The status of women in Afghanistan being restricted and decreased by the day under Taliban rule is not hidden from the world. Recently they limited how far women can study even in school and now a Taliban official’s statements about women and the need to keep them covered are doing the rounds.
A spokesman from the Taliban government spoke about how women would lose value if men can see their uncovered faces and that women need to keep their faces hidden.
Molvi Mohammad Sadiq Akif, the spokesman for the Taliban’s Ministry of Vice and Virtue, speaking with the Associated Press on Thursday said that “It is very bad to see women (without the hijab) in some areas (big cities), and our scholars also agree that women’s faces should be hidden.
It’s not that her face will be harmed or damaged. A woman has her own value and that value decreases by men looking at her. Allah gives respect to females in hijab and there is value in this.”
What Did The Official Say?
Apparently, the reason given by the Taliban for banning women from most public spaces is due to them not wearing the hijab, or the Islamic headscarf, in the correct manner. Akif, as per reports claimed that if women’s faces are visible in public then it can lead to fitna, or falling into sin.
He also added that women can go to public areas given they meet certain conditions “You can go to the park, but only if there are no men there. If there are men, then Sharia does not allow it.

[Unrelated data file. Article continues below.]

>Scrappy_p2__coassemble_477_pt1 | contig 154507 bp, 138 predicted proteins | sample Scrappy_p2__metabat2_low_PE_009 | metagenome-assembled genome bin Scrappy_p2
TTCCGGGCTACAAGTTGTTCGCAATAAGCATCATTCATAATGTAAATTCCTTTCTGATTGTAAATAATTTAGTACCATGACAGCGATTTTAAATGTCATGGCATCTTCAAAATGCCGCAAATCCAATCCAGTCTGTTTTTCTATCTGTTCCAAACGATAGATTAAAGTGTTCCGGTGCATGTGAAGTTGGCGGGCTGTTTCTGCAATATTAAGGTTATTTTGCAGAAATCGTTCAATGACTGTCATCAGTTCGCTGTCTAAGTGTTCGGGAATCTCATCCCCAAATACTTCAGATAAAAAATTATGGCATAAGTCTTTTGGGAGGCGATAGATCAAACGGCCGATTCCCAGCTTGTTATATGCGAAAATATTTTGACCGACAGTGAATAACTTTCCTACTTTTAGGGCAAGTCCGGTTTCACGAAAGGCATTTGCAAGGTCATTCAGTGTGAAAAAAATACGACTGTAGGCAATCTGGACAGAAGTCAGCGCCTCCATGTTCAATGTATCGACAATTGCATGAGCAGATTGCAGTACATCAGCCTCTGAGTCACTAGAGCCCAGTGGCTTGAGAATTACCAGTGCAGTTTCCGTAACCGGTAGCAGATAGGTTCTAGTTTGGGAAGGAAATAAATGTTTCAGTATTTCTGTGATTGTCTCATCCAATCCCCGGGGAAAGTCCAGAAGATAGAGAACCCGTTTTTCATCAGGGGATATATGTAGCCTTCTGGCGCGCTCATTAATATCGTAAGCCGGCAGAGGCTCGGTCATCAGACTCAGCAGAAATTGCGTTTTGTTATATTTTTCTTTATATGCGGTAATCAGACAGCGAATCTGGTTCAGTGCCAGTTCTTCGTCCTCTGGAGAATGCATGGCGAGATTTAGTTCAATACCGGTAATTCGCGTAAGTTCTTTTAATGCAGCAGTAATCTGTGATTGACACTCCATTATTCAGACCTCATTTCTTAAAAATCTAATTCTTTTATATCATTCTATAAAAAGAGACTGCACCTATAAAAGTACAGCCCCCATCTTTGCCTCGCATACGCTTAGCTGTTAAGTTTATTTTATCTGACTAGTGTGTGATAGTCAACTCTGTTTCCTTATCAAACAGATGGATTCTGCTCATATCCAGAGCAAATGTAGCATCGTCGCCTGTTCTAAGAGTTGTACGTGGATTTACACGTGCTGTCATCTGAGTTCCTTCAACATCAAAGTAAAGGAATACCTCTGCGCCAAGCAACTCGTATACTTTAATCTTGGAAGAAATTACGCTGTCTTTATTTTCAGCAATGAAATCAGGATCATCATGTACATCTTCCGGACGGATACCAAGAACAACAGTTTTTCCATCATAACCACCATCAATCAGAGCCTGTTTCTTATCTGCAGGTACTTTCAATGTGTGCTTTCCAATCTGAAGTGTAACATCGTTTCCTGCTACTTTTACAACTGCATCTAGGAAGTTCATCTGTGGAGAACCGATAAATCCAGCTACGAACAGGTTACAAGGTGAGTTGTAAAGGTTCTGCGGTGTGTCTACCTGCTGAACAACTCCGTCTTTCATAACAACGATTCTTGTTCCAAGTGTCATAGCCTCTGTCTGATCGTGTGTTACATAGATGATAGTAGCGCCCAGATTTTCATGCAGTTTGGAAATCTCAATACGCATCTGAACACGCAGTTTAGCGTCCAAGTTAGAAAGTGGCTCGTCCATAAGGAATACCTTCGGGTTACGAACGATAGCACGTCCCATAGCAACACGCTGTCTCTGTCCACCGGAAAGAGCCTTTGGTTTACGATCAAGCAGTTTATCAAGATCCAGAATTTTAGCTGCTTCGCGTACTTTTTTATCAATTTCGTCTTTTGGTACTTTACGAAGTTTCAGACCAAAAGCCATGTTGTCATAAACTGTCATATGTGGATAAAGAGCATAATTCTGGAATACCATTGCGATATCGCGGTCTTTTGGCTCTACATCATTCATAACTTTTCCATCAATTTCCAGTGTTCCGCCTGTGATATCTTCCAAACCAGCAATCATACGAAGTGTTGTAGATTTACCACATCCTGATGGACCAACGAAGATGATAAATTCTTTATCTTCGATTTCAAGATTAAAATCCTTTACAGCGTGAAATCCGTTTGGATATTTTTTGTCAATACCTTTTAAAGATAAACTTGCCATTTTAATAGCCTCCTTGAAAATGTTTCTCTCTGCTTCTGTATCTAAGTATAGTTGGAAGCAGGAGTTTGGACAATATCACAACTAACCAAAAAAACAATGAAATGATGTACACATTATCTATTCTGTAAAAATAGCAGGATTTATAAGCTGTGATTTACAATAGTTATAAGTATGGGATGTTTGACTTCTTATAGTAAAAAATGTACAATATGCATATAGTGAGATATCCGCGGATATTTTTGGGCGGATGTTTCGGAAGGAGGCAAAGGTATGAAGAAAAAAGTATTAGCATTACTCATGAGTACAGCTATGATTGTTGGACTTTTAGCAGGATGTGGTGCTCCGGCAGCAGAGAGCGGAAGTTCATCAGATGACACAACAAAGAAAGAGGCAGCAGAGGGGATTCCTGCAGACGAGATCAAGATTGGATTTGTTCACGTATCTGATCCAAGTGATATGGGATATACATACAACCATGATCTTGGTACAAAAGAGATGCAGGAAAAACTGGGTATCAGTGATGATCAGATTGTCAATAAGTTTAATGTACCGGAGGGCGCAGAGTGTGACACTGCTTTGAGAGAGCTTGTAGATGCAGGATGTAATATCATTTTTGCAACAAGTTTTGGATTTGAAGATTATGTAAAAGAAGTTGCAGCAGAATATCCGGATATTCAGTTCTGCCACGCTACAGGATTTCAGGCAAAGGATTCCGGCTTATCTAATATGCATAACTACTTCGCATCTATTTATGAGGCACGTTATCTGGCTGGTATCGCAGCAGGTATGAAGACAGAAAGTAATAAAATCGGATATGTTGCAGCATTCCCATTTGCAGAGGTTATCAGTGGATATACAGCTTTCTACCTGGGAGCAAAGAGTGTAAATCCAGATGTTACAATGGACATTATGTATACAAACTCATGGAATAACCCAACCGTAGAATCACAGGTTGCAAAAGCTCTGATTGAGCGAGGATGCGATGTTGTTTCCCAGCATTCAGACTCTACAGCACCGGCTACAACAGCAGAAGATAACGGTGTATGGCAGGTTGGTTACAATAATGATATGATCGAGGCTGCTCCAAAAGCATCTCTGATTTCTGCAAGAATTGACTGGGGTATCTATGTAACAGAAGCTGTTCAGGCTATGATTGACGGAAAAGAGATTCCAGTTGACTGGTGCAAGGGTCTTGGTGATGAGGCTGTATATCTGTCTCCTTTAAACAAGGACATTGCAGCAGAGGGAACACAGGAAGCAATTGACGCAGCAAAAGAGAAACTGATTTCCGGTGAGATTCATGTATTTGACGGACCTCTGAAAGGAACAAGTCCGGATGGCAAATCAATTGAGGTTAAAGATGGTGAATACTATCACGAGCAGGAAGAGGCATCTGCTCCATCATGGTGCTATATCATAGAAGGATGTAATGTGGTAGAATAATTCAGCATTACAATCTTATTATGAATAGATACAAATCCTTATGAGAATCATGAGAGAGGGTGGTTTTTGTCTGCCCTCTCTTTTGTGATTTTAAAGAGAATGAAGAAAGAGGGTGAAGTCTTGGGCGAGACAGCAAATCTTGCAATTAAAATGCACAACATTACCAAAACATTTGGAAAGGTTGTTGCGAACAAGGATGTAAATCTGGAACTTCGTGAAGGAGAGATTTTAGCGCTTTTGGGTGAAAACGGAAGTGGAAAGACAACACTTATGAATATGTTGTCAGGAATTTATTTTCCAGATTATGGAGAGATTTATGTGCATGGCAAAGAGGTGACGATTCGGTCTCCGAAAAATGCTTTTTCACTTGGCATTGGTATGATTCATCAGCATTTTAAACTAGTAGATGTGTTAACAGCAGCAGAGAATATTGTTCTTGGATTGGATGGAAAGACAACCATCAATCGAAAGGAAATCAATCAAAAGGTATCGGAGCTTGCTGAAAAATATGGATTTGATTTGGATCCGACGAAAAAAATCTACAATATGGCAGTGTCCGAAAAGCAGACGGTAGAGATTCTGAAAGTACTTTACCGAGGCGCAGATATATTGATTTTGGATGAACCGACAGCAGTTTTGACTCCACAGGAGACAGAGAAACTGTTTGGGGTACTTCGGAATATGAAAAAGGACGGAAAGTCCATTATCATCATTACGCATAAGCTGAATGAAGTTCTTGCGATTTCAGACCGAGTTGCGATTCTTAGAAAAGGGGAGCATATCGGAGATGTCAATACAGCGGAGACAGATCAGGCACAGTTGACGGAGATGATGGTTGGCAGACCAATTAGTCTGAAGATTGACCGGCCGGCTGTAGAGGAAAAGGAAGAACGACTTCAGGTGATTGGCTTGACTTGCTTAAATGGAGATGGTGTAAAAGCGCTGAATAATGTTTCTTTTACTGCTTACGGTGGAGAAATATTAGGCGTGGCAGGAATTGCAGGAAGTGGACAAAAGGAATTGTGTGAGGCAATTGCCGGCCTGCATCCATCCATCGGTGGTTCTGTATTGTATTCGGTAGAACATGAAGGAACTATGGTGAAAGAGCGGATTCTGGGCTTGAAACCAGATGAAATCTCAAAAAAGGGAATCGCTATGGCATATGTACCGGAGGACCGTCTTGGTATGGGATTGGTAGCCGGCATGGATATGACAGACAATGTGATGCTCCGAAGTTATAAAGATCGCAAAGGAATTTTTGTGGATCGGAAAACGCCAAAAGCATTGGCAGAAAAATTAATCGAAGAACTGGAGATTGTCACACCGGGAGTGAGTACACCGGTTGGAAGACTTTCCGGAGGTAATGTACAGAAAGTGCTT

We don’t say that a woman can’t do sports, she can’t go to the park or she can’t run. She can do all these things, but not in the same way as some women want, to be semi-naked and among men.”
However, Tim Winter, the Shaykh Zayed Lecturer in Islamic Studies at the Faculty of Divinity at Cambridge University has reportedly said that Islamic scriptures have not mandated anywhere for face coverings and that the Taliban might not easily find the needed text in the scriptures that would support their interpretation of hijab rules.
He also told AP that “Their name implies they are not senior religious experts,” and that “The word Taliban means students.”
Furthermore, according to Winter the Taliban base their rules on textbooks used in village madrassas, and religious schools, and Muslim scholars that visited Afghanistan under the Taliban rule, both times, have not been impressed by the religious knowledge they found there. He said, “They have just been so isolated from the wider Muslim community.”
Besides this, there is a growing vocalisation for the human rights of Afghanistan women with the U.N. special envoy Gordon Brown even asking the International Criminal Court to prosecute Taliban leaders for “crimes against humanity for denying education and employment to Afghan girls and women” as per reports.
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